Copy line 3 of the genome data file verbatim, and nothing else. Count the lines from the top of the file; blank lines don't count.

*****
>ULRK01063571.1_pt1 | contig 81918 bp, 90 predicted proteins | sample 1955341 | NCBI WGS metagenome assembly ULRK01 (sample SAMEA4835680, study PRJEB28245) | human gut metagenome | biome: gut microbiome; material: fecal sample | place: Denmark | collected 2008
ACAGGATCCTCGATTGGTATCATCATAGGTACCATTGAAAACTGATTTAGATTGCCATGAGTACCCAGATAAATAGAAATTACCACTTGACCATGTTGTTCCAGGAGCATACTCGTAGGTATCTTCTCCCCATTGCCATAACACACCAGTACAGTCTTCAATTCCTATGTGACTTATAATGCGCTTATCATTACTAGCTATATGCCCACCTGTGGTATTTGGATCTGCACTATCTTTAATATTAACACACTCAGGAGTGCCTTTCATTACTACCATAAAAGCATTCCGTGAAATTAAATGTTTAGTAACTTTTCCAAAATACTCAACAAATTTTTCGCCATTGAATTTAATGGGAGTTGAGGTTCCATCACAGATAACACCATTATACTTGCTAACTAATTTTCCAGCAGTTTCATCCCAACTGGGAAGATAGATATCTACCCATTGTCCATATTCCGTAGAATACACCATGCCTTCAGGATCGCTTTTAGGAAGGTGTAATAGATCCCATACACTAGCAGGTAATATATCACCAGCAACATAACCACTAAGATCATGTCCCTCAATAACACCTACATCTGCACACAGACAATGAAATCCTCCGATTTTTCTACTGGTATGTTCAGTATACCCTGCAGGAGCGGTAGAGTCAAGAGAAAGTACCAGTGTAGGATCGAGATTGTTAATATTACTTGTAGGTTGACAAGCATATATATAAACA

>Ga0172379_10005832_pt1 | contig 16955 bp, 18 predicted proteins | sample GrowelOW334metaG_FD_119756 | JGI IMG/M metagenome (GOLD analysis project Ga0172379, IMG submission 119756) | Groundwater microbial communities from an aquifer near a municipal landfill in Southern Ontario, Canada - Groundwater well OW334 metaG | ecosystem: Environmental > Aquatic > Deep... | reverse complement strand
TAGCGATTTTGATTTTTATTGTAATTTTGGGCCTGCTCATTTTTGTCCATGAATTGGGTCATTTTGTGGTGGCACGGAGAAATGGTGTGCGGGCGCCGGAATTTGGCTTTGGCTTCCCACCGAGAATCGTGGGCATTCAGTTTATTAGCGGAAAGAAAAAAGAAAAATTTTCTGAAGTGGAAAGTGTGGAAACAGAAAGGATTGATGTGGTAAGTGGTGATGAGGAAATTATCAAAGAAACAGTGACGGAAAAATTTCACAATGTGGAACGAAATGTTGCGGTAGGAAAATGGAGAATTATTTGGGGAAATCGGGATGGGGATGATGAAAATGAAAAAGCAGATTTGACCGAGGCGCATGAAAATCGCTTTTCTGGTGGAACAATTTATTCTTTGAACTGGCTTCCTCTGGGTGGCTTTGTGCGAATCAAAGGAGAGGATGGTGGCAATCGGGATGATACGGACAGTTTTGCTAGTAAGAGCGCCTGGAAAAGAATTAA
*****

>Ga0172379_10005832_pt1 | contig 16955 bp, 18 predicted proteins | sample GrowelOW334metaG_FD_119756 | JGI IMG/M metagenome (GOLD analysis project Ga0172379, IMG submission 119756) | Groundwater microbial communities from an aquifer near a municipal landfill in Southern Ontario, Canada - Groundwater well OW334 metaG | ecosystem: Environmental > Aquatic > Deep... | reverse complement strand